• a GST trap for Airbnb providers
  • the Great Tax Debate on wealth taxes

As is well known, income tax thresholds have not been increased since October 2010. What also gets overlooked is that the GST threshold of $60,000 was last adjusted in April 2009. And this week, Stuff ran a story about Kristen Murray, who has petitioned Parliament to have the GST threshold increased to $75,000.

She argued in her petition that the lower threshold is crippling small businesses. Inland Revenue disagrees but Kristen has gained the support of BusinessNZ, who supports regular indexation of tax thresholds.

A BusinessNZ economist noted that the effect of inflation means that the $60,000 threshold set back in 1 April 2009 should now be roughly about $82,000. Now the driving principle of the GST system is a broad based, low-rate principal approach and a reasonably low threshold is consistent with that approach.

GST came into effect on the 1st of October 1986 and the threshold set then was $24,000.

Looking at the table above it has actually more or less kept pace with inflation based on where it started – until now.

Notwithstanding that, given that it’s now 14 years since it was last adjusted, some form of increase to the threshold is not unreasonable. And the number of businesses a threshold change could affect is quite significant.

According to Inland Revenue data supplied to Parliament’s Finance and Expenditure Committee in 2022 there were 264,457 taxpayers who are GST registered, but with turnover of $60,000 or less. There’s another 27,000 or so  with turnover between $60 and $75,000. So, as we said, increasing the GST threshold could take a large number of taxpayers theoretically out of the GST net.

But GST has an interesting effect and it’s also seen officially as a main pillar against tax evasion because of its comprehensive nature. Pretty much everyone finishes up paying GST somewhere along the line, even those within the cash economy. They still finish up paying GST when they’re purchasing supplies, food, petrol and the like. So, there would be a natural reluctance on the part of Inland Revenue to increase that threshold substantially. But to repeat an earlier point after 14 years, it’s not unreasonable.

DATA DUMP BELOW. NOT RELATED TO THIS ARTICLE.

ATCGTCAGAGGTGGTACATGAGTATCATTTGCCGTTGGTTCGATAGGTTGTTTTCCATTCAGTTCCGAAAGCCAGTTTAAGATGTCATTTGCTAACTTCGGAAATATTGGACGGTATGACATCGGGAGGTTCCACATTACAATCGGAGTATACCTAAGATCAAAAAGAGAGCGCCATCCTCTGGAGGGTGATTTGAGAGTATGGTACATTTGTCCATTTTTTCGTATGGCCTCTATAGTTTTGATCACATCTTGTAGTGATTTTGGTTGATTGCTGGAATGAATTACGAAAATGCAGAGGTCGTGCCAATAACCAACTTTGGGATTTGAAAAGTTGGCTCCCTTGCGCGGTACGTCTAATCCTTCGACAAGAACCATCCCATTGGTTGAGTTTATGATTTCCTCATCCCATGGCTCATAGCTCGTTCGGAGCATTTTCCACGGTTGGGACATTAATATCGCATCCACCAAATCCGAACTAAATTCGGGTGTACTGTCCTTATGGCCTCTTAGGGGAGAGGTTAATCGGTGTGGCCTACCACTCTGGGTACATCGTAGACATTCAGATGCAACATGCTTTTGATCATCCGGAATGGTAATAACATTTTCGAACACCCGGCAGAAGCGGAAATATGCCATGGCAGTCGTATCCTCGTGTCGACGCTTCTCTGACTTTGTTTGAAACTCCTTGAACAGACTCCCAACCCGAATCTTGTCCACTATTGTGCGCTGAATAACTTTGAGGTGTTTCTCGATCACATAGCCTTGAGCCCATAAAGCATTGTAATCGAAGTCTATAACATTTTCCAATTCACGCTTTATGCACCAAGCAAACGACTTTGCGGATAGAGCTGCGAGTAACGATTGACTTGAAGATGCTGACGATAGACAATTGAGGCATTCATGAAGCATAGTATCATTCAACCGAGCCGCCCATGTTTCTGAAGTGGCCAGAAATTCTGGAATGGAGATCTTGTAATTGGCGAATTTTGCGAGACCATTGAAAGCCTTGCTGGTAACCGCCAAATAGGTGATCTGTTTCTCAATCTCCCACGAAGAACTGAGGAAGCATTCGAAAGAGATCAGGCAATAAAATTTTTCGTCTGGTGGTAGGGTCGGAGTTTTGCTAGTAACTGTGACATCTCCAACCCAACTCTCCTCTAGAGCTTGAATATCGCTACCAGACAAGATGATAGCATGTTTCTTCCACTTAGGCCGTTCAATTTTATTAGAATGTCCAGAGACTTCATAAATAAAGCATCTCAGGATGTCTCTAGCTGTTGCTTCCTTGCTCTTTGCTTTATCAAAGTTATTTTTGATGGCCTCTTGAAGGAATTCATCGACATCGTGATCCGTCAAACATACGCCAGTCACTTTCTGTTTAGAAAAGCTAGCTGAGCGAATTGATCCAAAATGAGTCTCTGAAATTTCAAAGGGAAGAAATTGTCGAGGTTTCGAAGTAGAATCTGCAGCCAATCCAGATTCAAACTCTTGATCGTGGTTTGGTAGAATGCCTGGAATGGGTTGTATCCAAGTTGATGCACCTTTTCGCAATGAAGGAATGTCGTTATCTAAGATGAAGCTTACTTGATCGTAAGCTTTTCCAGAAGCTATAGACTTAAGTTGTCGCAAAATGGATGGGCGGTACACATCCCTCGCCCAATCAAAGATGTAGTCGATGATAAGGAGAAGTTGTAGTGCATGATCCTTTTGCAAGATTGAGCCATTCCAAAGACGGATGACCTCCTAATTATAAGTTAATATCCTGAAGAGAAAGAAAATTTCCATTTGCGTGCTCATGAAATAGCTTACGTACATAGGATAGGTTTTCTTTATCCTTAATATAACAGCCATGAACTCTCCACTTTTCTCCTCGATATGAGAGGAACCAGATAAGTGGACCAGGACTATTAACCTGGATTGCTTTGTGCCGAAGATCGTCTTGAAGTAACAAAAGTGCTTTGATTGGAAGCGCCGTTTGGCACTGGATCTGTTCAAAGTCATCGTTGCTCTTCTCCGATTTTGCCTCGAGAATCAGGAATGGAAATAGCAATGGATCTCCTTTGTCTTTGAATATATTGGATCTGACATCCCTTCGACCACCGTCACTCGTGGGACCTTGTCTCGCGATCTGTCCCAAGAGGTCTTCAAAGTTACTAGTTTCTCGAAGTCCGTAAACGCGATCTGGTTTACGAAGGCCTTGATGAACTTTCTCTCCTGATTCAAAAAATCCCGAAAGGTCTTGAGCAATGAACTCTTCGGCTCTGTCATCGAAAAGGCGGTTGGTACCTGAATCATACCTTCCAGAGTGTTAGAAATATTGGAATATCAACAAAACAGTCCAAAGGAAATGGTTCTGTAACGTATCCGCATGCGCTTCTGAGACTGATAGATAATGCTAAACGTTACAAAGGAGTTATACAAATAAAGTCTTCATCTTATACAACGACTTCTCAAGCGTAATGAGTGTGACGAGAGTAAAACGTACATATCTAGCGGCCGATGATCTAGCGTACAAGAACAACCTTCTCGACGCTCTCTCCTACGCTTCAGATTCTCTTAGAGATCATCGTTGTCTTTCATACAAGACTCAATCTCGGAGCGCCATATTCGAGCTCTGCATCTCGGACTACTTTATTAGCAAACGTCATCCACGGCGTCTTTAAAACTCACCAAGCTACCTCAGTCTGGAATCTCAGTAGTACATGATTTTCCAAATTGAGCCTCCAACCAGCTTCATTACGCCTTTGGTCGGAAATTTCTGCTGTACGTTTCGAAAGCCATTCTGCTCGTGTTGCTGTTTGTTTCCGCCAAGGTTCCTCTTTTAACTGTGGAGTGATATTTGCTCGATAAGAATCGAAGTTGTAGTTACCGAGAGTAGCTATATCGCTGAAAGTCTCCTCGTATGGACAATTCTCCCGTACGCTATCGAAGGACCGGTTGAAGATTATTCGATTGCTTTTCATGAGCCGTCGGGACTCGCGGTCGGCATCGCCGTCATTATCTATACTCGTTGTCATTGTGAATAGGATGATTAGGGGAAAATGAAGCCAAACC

By the way, Kristen’s suggested $75,000 threshold would actually bring it in line to the Australian threshold, which is A$75,000. I think one of the things they could also borrow from Australia is perhaps allow for quarterly GST returns.

There are therefore risks about the GST threshold being too high and the base being narrowed, but if they kept it too low then businesses may deliberately hold back from growing and crossing the GST registration threshold.

Over in the UK, where the equivalent of GST, value added tax or VAT, registration threshold is £85,000, there is in fact a very noticeable drop-off effect around that threshold.

The reason possibly might be because once you are VAT registered, you’re charging VAT at 20%, so businesses that can’t see themselves growing substantially quickly pass that threshold may be quite reluctant to effectively increase prices by 20%.

Now, I’m not aware of any such evidence here in New Zealand. And I think the issue, which Kristen pointed out, compliance is a bigger issue for micro-businesses. With compliance there comes a point where there is an irreducible minimum. Whether we’re at that point there know I don’t know. As I mentioned earlier, offering opportunities around quarterly reporting would perhaps help. And these days, the advent of software programs such as XeroMYOB, and Hnry do help micro-businesses manage their tax much more effectively.

But in terms of GST and tax administration, I think the next big step would be to zero rate all supplies between GST registered businesses. That would help put an end to the merry go round which goes on right now where a GST registered business charges another GST registered business GST, collects and pays that GST to Inland Revenue, while the GST registered business, which has just paid GST, then claims it back from Inland Revenue. Overall, there’s no net GST effect. I therefore think moving to zero rate such B2B transactions is a logical step. How far away that is, I don’t know. It doesn’t appear to be on Inland Revenue’s work programme at this point.